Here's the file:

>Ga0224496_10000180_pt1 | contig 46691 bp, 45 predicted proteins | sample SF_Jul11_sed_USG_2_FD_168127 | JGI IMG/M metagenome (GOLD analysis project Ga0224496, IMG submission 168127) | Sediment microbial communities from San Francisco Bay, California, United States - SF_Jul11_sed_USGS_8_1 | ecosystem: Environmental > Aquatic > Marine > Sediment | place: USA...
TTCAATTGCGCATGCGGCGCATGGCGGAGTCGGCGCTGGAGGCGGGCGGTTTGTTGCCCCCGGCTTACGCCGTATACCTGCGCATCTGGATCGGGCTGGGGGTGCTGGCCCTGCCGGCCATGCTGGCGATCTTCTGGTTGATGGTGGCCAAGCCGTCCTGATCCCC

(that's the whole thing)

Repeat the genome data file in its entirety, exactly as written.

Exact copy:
>Ga0224496_10000180_pt1 | contig 46691 bp, 45 predicted proteins | sample SF_Jul11_sed_USG_2_FD_168127 | JGI IMG/M metagenome (GOLD analysis project Ga0224496, IMG submission 168127) | Sediment microbial communities from San Francisco Bay, California, United States - SF_Jul11_sed_USGS_8_1 | ecosystem: Environmental > Aquatic > Marine > Sediment | place: USA...
TTCAATTGCGCATGCGGCGCATGGCGGAGTCGGCGCTGGAGGCGGGCGGTTTGTTGCCCCCGGCTTACGCCGTATACCTGCGCATCTGGATCGGGCTGGGGGTGCTGGCCCTGCCGGCCATGCTGGCGATCTTCTGGTTGATGGTGGCCAAGCCGTCCTGATCCCC